In the end, who judges vandalism? When am I a 100% vandal, or a 10% vandal or perfectly non-vandal, in the eyes of 5%, 50% or 100% of my colleagues? Is this about people or about the Code? Who is more mihi-itchy at the end of the day, the vandal or the vandalised? Ethics cannot be ruled, it can only be demonstrated. So, I would prefer to leave the system open, with the very slight disadvantages it may have. But the Code of Ethics of the International Code of Zoological Nomenclature maybe should be more widely known.

What does the Zoological Code say then. I quote the most relevant parts of the Code of Ethics from the ICZN website:

1. Authors proposing new names should observe the following principles …

2. A zoologist should not publish a new name if he or she has reason to believe that another person has already recognized the same taxon and intends to establish a name for it (or that the taxon is to be named in a posthumous work). A zoologist in such a position should communicate with the other person (or their representatives) and only feel free to establish a new name if that person has failed to do so in a reasonable period (not less than a year).

3. A zoologist should not publish a new replacement name (a nomen novum) or other substitute name for a junior homonym when the author of the latter is alive; that author should be informed of the homonymy and be allowed a reasonable time (at least a year) in which to establish a substitute name.

4. No author should propose a name that, to his or her knowledge or reasonable belief, would be likely to give offence on any grounds.

5. Intemperate language should not be used in any discussion or writing which involves zoological nomenclature, and all debates should be conducted in a courteous and friendly manner.

6. Editors and others responsible for the publication of zoological papers should avoid publishing any material which appears to them to contain a breach of the above principles.

Some interesting examples where opinions are strong:

Adamas Huber 1979 replaced by Fenerbahce Özdikmen et al. 2006

What herpetologists talk about

Where are the ichthyologists?

 Ichthyology  Kommentarer inaktiverade för Where are the ichthyologists?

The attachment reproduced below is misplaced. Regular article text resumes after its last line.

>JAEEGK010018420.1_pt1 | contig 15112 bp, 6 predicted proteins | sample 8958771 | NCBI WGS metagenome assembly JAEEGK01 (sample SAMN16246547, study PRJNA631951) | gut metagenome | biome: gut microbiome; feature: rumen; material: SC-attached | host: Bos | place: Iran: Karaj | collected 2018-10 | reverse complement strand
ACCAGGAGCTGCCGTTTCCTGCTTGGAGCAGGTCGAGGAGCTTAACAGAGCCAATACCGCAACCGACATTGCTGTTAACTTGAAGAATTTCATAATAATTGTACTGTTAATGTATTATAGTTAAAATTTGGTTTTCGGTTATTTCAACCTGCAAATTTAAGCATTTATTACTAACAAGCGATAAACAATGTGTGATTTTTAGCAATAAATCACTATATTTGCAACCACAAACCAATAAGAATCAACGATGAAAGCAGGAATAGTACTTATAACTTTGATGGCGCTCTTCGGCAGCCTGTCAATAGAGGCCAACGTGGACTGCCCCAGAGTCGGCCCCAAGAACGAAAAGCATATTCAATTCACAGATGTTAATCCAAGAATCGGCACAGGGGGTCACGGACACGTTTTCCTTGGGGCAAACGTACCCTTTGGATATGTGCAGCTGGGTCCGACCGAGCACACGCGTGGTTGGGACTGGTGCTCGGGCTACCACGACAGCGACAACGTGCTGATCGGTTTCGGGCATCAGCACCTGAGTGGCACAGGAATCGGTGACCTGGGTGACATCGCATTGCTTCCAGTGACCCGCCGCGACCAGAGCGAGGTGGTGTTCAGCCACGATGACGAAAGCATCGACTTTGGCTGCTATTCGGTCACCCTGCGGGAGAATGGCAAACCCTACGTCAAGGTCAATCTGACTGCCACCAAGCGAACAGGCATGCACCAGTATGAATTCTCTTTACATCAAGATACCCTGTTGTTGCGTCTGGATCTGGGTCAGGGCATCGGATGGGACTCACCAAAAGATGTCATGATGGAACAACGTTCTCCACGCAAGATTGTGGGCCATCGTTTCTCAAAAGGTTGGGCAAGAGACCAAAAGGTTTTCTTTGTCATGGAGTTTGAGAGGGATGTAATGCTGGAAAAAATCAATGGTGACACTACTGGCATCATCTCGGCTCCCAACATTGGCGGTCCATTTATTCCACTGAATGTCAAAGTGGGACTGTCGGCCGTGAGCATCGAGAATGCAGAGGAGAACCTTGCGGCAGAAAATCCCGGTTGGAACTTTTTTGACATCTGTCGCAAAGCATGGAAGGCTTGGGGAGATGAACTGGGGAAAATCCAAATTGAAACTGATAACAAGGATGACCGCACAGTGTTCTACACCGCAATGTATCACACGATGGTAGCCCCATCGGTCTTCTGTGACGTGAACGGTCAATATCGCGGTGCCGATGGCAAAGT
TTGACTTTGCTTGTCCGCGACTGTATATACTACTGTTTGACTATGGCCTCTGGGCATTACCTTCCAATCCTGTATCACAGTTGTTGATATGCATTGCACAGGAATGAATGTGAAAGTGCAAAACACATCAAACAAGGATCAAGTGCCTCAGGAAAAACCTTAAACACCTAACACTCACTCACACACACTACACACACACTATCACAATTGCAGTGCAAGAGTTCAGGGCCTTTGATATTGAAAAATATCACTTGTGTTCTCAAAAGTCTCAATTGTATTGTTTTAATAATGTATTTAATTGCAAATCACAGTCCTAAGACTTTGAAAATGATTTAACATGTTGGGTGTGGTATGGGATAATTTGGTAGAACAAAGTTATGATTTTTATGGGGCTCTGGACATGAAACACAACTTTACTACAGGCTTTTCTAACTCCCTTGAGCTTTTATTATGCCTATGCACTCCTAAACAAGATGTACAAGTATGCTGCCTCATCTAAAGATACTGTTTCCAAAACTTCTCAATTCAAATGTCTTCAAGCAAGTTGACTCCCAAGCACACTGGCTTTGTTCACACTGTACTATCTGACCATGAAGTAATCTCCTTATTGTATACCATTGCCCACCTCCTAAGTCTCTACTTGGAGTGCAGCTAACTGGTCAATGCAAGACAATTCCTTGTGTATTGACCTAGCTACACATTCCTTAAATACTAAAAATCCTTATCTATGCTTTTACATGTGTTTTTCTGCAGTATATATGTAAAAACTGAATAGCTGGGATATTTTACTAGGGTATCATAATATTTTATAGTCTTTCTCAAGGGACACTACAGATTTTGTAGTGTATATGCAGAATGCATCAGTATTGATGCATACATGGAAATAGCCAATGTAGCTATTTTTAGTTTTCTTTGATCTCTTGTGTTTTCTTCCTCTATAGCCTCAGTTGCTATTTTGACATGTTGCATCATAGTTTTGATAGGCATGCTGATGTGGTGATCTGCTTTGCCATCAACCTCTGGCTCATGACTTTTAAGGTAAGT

Apr 192009

I have admired some MySpace pages by non-ichthyologist colleagues, complete with all personal data, list of publications, etc. They remain there even after said colleagues have moved from the address they left there. Maybe MySpace is not their or my kind of space. I tried LinkedIn, which is a community for mostly business people, but […]

From fishes to ZooBank

 biodiversity informatics, Ichthyology  Kommentarer inaktiverade för From fishes to ZooBank
Apr 172009

Fishes are among the most informatized organisms that I know. There may be a number of reasons for that, but reasons aside, the fact is that Daniel Pauly and Rainer Froese created FishBase independently of Bill Eschmeyer’s Catalog of Fishes, and ichthyologist Julian Humphries created the museum collection database with the collection management system MUSE […]

Sturgeon fever

 Fish  Kommentarer inaktiverade för Sturgeon fever
Apr 162009

A sturgeon (Acipenser oxyrinchus) once owned by King Adolf Fredrik, studied by Linnaeus,now housed in the Swedish Museum of Natural History collections.Photo A. Silfvergrip. Data . Image CC-BY. Once upon a time there was in the Baltic Sea a fish known as the sturgeon. Its existence in Swedish waters were known to Linnaeus and Artedi, […]

Fish from nowhere

 Danios, Fish  Kommentarer inaktiverade för Fish from nowhere
Apr 152009

Yesterday I mentioned briefly the leopard danio, a small golden fish full of dark spots, apparently a color mutation in the zebrafish Danio rerio, but described in 1963 as a species on its own with the name Brachydanio frankei. The leopard danio is a popular aquarium fish in its own right, which keeps its colors […]

Zebrafish in spirits

 Danios, Fish  Kommentarer inaktiverade för Zebrafish in spirits
Apr 142009

Zebrafish (Danio rerio) are probably the most important fish for understanding humans. They are small fish, 2-3 cm long and native to India, Bangladesh, and Pakistan. Most conspicuous about them is the contrasted coloration with alternating blue and white horizontal stripes, even extending onto the caudal fin. That means they are horizontal where zebras are […]

In the beginning …

 biodiversity informatics, Ichthyology  Kommentarer inaktiverade för In the beginning …
Apr 122009

This is a fast start blog to introduce myself (only a glimpse) and what possible kind of writings can be expected here. As an ichthyologist, I will write mainly about fish. I manage two e-mail lists, my twitter, and blogs for two projects. Let’s see if there is more to say. As a biodiversity informatician, […]

Kyplex Cloud Security Seal - Click for Verification